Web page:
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Amaya Inc., the world’s largest publicly listed online gambling company, is looking on major change as competitors seek to bid on a full blown takeover. One company rumored to be joining said takeover is Playtech, a gambling software development company headquartered in the Isle of Man.

Playtech has had talks with other companies about the takeover and subsequent bidding process lately and this has been planned by Amaya’s CEO and chairman David Baazov for some time now. In February of this year he announced that he showed interest in bidding $3.13 USD.

This announcement caused quite the stir in the industry as the implications are naturally significant. While there is no concrete news of Playtech joining the Amaya acquisition as of yet due to a refusal of direct comment, Playtech’s chairman did throw wind to suggest that the company was looking into certain acquisitions.

Playtech is already attempting to acquire a sports betting platform called OpenBet. OpenBet, voted one of the best places to work in the UK according to a 2010 survey, would make a strong addition to Playtech’s assets. This interest certainly lends to the possibility of Playtech taking over Amaya and both additions would certainly improve the monetary value of the company.

Another positive indication of Playtech joining the Amaya takeover is that of eight financial analysts of the Swiss global finance company UBS giving Playtech a “strong buy” rating. What this means is that the company is expected to experience a financial upswing in the near future.

While this is merely analysis, murmurs of a financial takeover have traditionally had a positive impact on all those involved in the process. This only proves to serve as credence to the validity of a takeover bid involving Playtech.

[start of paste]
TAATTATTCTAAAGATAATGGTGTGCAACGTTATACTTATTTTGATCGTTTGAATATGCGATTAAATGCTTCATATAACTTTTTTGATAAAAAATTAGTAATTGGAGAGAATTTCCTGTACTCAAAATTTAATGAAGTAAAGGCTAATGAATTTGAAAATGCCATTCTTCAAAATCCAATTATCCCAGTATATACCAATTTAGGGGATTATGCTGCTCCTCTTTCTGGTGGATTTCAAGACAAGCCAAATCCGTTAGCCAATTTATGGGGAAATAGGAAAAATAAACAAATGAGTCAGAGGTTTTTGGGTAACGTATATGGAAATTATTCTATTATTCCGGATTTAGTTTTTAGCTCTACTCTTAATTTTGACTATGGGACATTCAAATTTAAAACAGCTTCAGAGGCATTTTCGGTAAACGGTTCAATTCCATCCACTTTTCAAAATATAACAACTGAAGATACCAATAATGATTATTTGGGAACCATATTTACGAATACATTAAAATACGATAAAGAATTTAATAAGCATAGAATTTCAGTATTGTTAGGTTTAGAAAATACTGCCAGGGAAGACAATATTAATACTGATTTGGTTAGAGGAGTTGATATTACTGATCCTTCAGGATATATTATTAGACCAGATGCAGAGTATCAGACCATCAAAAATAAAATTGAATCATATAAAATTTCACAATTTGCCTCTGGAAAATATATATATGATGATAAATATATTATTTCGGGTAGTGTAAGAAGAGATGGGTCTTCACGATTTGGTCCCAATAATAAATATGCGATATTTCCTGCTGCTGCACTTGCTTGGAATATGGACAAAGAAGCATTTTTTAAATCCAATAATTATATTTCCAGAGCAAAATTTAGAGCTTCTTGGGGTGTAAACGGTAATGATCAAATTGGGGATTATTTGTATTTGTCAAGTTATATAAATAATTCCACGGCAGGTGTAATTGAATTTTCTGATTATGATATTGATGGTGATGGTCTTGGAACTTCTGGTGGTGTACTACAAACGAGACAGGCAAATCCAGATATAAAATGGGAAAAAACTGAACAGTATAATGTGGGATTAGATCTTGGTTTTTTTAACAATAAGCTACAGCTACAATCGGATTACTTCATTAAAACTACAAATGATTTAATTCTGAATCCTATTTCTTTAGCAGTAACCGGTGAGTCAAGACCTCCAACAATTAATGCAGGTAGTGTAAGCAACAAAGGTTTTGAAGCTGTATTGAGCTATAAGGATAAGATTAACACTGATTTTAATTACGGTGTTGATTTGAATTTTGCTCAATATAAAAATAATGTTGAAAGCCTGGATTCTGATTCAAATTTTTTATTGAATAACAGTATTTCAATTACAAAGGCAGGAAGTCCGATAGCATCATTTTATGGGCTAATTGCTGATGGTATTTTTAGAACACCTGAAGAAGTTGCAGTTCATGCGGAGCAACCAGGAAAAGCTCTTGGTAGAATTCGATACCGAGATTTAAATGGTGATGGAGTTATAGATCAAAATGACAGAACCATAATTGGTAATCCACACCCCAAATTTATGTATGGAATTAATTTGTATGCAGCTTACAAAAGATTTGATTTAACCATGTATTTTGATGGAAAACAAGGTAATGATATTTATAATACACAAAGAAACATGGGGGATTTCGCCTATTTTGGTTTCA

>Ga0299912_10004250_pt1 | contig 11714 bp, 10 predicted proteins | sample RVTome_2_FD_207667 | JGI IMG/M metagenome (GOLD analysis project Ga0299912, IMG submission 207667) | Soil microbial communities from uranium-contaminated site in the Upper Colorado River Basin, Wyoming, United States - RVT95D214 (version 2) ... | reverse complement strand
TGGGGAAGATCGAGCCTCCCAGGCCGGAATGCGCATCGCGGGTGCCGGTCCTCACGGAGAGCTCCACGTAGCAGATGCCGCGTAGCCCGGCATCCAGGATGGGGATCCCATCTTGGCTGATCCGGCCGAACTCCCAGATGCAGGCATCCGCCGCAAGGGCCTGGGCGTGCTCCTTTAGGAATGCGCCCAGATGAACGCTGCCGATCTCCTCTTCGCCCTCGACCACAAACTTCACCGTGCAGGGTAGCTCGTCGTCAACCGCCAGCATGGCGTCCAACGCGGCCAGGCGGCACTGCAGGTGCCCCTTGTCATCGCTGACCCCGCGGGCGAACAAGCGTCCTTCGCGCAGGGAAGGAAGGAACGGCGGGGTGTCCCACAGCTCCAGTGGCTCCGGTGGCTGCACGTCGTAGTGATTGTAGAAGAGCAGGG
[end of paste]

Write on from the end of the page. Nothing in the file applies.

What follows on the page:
David Baazov is yet to make an official offer but this could all change very soon. And with this change Amaya could indeed become a private entity soon enough.

There are, however, a few risks and hurdles associated with the takeover. One huge hurdle that bidders, including Playtech, will face is that related to Amaya’s $2.6 billion debt and more specifically, restrictions in terms of change of control.

Clauses related to change of control put a limit on any one party from owning more than 35 percent of Amaya’s voting shares. Regulatory filings dictate that this does not apply to David Baazov and Amaya investors, BlackRock Financial Management Inc. and GSO Capital Partners. This complicates things in terms of debt renegotiation and and is something that cannot be avoided.

The other uphill battle that bidders such as Playtech face is litigation related risk. There is ongoing legal action against Amaya in Kentucky with large losses at stake. A judge awarded $870 million in damages to the state of Kentucky in relation to money spent by residents at one of Amaya’s subsidiaries PokerStars.

Amaya is actively appealing said ruling but this type of litigation poses a huge risk for companies like Playtech when it comes to a takeover. If Playtech is actually interested in making moves towards a joint company takeover of Amaya these risks must be accounted for. Risks such as these will decide whether or not this is a worthy financial move.

From a financial perspective Playtech is definitely in the position to consider joining an Amaya takeover. The company as of late has seen positive movement in the financial market and only looks to see even more growth. With a market cap of 2.623 billion GBP Playtech is definitely no slouch.

Playtech is a major player in the arena of online gambling and the evidence along with the raw data is damning concerning the company’s role in an Amaya takeover.